ChemWeb Newsletter

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The Alchemist Newsletter is back from a well deserved vacation and a move from London to Los Angeles. Now published by ChemIndustry, the newsletter and the ChemWeb site will continue to be offered as free services. We are working on some exciting new features for both ChemIndustry and ChemWeb and will notify our users by email in the weeks to come. Please contact the with your comments and suggestions.

In this second issue of the new Alchemist, David Bradley tucks into half a sandwich with catalytic potential and discovers how smart coated-glass could cut heating and air-conditioning bills. He also learns that the toxic structure of anthrax should lead to an antidote for this deadly agent within two years and digs in deep to report the chemical clues in earthquake prediction. Finally, Olympic athletes who have opted for chemical assistance in the form of human growth hormone are likely to be caught this year as a new test for the banned substance is to be implemented at the Games for the first time.

The first X-ray structure of a protein adduct of a half-sandwich ruthenium-arene complex could pave the way to a new class of hybrid catalyst. Peter Sadler and his team at the University of Edinburgh built adducts starting from various ruthenium complexes and the single chain protein lysozyme and carried out a crystallographic analysis that shows the resulting structure in fine detail. They explain that ruthenium arene binds selectively to the imidazole ring of the only histidine amino acid in the protein chain and results in the formation of a water-repelling, hydrophobic, binding pocket around the ruthenium. Such a site could provide the starting point for a new class of catalyst, explain the researchers. They add that ruthenium arene complexes also have anticancer activity so obtaining a clearer picture of their binding sites to proteins could provide new clues to how they work and perhaps lead to more effective derivatives.

Chemists at University College London have coated glass with an intelligent material that lets light through but impedes the flow of heat depending on the temperature. The coating is produced by atmospheric pressure chemical vapor deposition (CVD) of tungsten doped vanadium(IV) oxide from VOCl3, water and WCl6. The coated glass allows visible wavelengths of light through at all times but reflects infrared light when the temperature rises above 29°C. The change is due to an electronic rearrangement that switches the vanadium dioxide derivative between acting as a metal and a semiconductor. The UCL research team, led by Ivan Parkin, suggests that the coating's ability to switch between absorbing and reflecting means it could be used to allow the sun's heat to warm the occupants of buildings in cooler conditions. However, when temperatures soar room heating would be reduced by up to 50%.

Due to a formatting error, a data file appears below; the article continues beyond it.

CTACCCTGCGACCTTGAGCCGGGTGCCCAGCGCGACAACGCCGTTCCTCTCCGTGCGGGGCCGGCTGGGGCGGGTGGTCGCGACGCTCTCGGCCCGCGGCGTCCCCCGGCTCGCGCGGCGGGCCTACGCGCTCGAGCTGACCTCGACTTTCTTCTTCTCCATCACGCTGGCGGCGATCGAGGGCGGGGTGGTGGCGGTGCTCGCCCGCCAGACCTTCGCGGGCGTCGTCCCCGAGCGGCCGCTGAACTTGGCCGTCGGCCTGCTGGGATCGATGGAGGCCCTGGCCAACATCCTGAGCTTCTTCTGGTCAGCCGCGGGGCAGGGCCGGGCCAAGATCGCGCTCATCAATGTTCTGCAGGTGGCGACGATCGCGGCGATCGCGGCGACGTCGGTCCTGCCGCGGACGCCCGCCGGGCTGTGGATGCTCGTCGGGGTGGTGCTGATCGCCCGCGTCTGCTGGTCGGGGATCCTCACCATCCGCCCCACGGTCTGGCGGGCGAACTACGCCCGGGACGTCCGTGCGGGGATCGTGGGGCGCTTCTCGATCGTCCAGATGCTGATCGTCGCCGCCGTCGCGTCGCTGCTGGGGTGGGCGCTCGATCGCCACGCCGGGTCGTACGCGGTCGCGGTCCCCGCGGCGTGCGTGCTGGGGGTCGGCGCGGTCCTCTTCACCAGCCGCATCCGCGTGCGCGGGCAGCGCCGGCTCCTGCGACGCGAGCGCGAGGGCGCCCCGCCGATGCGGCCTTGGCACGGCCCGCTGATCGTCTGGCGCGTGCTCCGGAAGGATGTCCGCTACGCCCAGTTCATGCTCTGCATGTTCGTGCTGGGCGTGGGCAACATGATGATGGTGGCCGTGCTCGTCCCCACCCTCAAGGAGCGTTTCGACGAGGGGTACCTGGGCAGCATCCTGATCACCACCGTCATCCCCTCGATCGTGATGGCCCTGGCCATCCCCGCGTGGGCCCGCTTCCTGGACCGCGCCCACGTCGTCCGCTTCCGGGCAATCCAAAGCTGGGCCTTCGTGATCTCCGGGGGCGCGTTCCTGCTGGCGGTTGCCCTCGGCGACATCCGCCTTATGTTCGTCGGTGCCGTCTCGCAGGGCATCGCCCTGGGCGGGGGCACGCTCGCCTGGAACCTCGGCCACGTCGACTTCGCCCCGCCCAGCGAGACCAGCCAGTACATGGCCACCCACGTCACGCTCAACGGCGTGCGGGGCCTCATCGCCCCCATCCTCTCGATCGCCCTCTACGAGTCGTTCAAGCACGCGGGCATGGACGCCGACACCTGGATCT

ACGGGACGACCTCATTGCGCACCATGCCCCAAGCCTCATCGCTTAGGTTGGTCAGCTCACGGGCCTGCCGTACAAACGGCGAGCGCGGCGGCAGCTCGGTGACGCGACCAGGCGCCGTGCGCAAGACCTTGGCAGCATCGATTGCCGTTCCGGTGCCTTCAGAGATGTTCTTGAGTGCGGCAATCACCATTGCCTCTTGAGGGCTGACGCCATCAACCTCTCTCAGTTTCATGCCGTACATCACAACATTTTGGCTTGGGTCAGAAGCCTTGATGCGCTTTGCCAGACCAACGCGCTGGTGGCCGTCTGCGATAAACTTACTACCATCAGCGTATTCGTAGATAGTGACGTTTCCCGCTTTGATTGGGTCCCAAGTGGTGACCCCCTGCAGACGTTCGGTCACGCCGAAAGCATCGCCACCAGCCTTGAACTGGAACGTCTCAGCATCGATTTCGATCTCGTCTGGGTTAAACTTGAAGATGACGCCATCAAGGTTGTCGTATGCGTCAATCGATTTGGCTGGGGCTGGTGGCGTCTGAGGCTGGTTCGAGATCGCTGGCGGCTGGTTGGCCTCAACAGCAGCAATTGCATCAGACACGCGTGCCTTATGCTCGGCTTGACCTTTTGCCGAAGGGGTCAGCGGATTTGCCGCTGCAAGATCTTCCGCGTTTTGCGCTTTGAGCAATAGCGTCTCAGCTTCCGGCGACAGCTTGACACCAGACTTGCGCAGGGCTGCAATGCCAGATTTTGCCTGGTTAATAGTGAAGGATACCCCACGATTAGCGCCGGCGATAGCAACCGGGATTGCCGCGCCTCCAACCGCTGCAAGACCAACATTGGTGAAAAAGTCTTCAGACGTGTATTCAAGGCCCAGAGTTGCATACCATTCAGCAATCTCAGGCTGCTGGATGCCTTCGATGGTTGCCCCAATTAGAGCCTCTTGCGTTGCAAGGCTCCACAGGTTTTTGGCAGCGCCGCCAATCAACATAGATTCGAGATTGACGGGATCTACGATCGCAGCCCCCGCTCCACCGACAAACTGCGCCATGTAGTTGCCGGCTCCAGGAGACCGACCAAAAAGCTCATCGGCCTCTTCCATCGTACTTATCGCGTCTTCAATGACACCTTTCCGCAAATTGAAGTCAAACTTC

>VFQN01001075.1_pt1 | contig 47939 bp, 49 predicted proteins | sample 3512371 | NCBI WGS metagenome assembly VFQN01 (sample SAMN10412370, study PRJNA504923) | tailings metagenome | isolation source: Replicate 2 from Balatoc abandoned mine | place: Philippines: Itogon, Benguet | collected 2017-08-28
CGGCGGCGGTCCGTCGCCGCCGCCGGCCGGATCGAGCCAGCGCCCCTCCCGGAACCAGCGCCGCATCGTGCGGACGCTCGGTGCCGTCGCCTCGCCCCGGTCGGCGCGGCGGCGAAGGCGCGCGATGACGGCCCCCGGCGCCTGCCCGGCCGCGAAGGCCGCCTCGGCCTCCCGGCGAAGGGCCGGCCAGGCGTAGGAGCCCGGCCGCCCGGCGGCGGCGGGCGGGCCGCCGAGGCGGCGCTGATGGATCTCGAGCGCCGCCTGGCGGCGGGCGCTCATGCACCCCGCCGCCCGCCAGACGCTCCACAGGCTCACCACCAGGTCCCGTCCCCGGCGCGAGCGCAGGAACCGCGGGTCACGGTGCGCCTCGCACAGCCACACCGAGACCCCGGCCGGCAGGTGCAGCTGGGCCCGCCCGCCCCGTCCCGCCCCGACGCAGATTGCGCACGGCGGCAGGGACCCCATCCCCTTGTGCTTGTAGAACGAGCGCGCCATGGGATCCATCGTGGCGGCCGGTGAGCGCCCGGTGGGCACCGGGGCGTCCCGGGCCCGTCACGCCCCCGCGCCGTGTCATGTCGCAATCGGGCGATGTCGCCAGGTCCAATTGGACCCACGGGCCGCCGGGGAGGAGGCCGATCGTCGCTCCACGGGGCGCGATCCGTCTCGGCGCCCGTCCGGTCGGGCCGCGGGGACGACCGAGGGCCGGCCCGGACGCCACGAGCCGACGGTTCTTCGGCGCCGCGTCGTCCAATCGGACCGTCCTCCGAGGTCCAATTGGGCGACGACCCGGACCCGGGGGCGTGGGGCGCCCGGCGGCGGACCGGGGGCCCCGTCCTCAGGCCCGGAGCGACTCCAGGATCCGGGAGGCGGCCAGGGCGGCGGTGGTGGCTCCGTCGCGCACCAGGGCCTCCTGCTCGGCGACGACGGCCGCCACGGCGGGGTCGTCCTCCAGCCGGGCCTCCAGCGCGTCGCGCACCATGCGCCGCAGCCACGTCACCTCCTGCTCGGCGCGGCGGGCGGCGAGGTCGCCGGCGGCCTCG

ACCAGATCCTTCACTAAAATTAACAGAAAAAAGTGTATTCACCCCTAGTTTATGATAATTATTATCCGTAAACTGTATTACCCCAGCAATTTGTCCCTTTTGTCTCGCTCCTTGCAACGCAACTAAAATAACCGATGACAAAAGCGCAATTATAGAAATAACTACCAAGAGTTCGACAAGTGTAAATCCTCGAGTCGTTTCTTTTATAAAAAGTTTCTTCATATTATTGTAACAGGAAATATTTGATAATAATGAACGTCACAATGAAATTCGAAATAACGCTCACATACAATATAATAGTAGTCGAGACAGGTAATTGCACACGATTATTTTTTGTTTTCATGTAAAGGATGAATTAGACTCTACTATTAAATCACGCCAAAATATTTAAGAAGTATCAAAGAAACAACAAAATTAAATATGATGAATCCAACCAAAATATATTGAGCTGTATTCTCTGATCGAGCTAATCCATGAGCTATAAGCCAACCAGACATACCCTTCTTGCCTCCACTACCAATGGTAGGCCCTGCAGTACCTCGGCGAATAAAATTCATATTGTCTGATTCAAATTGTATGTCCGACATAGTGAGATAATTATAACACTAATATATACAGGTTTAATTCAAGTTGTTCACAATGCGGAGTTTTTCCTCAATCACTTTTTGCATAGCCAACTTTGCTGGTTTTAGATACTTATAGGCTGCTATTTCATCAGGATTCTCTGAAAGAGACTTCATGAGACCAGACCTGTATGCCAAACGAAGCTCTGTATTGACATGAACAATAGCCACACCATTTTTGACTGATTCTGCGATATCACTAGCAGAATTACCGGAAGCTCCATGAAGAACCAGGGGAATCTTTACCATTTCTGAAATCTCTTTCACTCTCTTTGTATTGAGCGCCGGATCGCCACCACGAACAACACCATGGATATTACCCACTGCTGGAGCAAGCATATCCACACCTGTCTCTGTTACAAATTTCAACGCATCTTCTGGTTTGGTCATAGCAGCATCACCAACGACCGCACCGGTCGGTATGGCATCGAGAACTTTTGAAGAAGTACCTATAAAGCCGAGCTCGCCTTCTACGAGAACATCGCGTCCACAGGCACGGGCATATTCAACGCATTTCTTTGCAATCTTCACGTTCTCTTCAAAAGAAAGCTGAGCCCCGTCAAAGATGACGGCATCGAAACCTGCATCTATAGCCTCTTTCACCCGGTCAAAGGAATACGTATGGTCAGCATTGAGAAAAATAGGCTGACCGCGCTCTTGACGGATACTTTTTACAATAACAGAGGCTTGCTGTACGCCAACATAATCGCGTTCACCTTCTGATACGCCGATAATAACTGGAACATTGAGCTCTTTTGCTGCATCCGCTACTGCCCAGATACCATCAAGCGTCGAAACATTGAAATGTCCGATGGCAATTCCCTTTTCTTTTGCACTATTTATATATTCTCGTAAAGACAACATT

Figuring out how the anthrax toxin enters cells could help researchers develop an effective antidote, according to a Californian team that has determined the crystal structure of the binding complex between anthrax toxin and one of its host receptors on our cells. The structure provides new insights into the biological action of anthrax, which can kill even once the microbe itself is dead. The researchers suggest that differences between the interaction of the anthrax toxin with this receptor and a second to which it also binds could be exploited in designing a novel antidote that would have little detrimental effect on healthy tissue. They suggest an antidote may be available within two years.

Changes in the earth's chemistry could help scientists predict earthquakes, according to researchers in Sweden. The method involves determining the concentration of iron, chromium, manganese, zinc, and copper. Alasdair Skelton of Stockholm University and his colleagues found a correlation between the levels of these metals in groundwater at a depth of 1.5 km before and after a major earthquake (5.8 on the Richter scale) that occurred in northern Iceland in September 2002. They monitored the concentrations ten weeks before and for one year after the earthquake and spotted chemical peaks at 10, 5, 2, and 1 week before the earthquake. The concentrations returned to normal levels after the earthquake. The researchers suggest that the dissolved metals migrate upwards from deeper in the earth entering the groundwater at about 1.5 km as the permeability of the earth's crust changes when an earthquake is imminent. Skelton suggests that the findings must now be confirmed for other earthquake prone regions of the world.

Four years of research at Southampton University, England, has led to the development of a new type of test for spotting illicit drug use in athletes, just in time for the 2004 Olympic Games in Athens. The test will be able to screen athletes for abuse of HGH, Human Growth Hormone abuse. HGH stimulates bone and muscle growth and has been the boost of choice for unscrupulous athletes and their trainers since the 1980s. It was finally banned by the International Olympic Committee in 1989. The test is completed in two parts taking urine and blood samples from random athletes within an hour of the end of each event. The first analysis will be done in Athens to demonstrate use of HGH in the prior 36 hours. The second analysis will be carried out in England and will reveal HGH use in the previous 84 days.